A recent Dutch study attempted to quantify how many kids/teens have ME/CFS, information that is badly needed. However, I don't think they quite got it right, based on the headlines I've been reading, like this one from Reuters: "Chronic fatigue rare but serious in teens" .
The problem, which is explained in the linked article, comes from the methods employed. The study authors based the numbers on responses to surveys from pediatricians and general practitioners. Less than half returned the surveys, and only half of the GPs participating in the study said they even recognize CFS as a distinct diagnosis! So, the numbers are obviously much lower in this study than they are in reality. How can you rely on a doctor's count of cases of ME/CFS if he/she doesn't even recognize it?
I can tell you from the number of kids and teens with ME/CFS I know personally just in my local area and the number of parents I hear from through this blog, that ME/CFS is NOT rare in teens. If the CDC's estimate that almost 80% of people with ME/CFS are undiagnosed, then the number of teens affected must be much higher than this study cited. At least, the study authors emphasized the severity of ME/CFS.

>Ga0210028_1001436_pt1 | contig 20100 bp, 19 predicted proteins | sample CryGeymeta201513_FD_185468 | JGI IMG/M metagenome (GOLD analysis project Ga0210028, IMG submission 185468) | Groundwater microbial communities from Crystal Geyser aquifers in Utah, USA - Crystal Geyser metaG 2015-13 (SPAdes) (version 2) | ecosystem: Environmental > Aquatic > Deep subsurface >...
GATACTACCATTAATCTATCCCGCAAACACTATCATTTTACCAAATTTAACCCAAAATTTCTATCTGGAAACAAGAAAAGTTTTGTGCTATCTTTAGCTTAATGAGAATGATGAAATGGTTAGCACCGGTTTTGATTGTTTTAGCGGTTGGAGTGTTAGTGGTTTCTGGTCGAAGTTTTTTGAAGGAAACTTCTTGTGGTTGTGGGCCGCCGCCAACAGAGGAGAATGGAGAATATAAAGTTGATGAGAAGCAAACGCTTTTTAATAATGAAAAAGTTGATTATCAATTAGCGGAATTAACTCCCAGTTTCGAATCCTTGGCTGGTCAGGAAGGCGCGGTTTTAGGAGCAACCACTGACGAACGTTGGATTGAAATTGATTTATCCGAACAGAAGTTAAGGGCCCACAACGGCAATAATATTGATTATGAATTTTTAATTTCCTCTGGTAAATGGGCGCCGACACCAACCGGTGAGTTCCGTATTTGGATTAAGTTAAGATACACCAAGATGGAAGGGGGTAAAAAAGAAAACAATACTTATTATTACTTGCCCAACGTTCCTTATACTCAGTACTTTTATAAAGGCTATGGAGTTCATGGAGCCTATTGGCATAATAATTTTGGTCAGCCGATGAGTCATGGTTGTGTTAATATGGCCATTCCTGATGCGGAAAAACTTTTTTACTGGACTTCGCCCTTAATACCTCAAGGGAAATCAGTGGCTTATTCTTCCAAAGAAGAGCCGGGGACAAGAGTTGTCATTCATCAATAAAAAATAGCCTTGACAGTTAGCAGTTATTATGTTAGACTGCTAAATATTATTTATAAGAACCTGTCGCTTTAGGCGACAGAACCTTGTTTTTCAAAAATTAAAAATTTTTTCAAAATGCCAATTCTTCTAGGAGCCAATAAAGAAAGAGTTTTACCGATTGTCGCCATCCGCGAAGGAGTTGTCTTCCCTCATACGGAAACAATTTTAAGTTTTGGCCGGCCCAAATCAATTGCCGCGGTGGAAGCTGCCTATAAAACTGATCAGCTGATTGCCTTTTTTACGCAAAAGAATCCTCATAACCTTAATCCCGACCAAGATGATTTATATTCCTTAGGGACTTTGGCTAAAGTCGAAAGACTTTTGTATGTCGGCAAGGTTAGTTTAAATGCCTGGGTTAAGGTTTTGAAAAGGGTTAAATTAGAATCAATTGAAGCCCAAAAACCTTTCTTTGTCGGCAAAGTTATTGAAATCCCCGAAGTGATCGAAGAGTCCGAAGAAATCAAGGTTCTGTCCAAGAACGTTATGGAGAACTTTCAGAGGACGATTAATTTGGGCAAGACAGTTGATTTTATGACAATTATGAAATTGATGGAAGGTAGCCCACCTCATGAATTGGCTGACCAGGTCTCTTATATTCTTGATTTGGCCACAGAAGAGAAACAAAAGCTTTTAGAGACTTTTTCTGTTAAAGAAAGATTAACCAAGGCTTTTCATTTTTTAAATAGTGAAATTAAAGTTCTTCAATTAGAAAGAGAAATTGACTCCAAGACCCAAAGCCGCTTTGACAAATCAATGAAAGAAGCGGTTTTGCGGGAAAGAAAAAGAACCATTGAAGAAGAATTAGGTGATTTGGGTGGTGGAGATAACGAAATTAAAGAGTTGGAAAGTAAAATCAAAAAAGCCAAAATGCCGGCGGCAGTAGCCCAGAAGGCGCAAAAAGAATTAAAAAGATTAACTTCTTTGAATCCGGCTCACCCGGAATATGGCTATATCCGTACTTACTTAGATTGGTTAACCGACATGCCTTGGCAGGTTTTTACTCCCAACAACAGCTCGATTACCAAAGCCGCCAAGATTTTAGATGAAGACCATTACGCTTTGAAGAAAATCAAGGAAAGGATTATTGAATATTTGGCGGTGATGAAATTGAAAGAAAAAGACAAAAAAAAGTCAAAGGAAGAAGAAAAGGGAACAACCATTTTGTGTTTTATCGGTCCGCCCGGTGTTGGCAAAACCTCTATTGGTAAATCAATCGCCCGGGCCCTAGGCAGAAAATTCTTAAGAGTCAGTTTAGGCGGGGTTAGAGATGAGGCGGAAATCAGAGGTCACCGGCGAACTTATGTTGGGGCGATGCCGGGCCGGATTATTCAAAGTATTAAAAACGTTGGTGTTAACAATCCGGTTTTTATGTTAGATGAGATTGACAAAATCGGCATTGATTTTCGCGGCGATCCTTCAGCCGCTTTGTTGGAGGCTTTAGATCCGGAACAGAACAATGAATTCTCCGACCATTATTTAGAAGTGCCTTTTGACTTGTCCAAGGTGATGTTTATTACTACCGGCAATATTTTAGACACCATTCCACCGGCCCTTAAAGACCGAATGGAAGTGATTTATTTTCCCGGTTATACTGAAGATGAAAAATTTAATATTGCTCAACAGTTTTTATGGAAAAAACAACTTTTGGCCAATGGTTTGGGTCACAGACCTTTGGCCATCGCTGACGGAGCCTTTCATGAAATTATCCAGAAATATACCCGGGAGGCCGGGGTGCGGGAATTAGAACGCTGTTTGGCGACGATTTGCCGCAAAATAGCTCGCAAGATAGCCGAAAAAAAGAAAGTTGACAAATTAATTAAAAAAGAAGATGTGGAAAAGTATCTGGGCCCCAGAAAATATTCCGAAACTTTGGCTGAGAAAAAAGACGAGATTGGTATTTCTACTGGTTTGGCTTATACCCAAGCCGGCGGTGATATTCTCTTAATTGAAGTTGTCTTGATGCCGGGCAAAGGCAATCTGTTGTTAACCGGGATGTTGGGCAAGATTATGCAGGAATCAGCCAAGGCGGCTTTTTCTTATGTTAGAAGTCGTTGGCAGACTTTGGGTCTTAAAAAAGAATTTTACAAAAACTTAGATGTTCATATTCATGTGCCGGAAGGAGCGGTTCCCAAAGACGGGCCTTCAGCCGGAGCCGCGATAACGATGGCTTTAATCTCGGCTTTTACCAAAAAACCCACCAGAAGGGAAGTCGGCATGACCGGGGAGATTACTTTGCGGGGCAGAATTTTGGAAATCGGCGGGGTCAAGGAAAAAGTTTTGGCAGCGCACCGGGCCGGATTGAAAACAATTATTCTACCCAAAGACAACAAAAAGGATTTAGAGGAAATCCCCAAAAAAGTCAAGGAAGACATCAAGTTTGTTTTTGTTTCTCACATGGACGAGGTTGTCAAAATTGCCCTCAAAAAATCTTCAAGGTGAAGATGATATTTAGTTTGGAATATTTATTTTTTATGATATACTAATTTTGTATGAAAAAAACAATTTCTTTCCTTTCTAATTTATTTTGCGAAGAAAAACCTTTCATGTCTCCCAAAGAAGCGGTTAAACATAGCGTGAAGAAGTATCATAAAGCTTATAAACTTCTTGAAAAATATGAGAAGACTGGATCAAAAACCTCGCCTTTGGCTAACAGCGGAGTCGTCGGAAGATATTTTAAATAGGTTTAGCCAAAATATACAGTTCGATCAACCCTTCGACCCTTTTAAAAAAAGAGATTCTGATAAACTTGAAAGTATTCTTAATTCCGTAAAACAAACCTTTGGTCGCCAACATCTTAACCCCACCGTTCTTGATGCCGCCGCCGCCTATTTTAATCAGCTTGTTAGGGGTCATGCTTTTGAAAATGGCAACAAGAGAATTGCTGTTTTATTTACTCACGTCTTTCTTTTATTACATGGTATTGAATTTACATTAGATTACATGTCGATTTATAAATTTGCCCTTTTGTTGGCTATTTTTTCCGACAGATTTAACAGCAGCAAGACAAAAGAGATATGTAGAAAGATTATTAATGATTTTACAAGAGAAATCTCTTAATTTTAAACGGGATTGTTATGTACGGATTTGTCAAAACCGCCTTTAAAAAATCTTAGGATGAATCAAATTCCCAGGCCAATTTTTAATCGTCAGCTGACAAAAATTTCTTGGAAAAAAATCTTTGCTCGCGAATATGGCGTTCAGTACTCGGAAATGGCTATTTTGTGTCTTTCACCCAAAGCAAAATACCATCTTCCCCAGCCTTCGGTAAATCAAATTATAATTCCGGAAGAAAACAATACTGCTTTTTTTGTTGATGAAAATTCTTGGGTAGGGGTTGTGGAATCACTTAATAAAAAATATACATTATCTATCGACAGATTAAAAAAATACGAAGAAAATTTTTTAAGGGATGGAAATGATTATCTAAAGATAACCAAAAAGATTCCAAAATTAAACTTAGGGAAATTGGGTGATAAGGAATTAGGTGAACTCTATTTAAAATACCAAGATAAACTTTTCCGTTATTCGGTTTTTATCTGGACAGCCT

It's an interesting article, though, and perhaps it will spark some necessary and far-overdue debates about the incidence of ME/CFS in kids and teens.
As for my own teens, they've both been home sick most of the week so far. Craig went back into school today, even though he wasn't feeling well. He's got some fairly severe congestion, too, so I'm taking him to the doctor this afternoon - don't want to get stuck on the road on a holiday weekend with a sinus infection! Jamie is still badly crashed with severe symptoms. My husband and I said to each other last night that if this crash is still just from attending his prom Friday night, that's pretty depressing. We're hoping they both feel well enough for our spring break trip.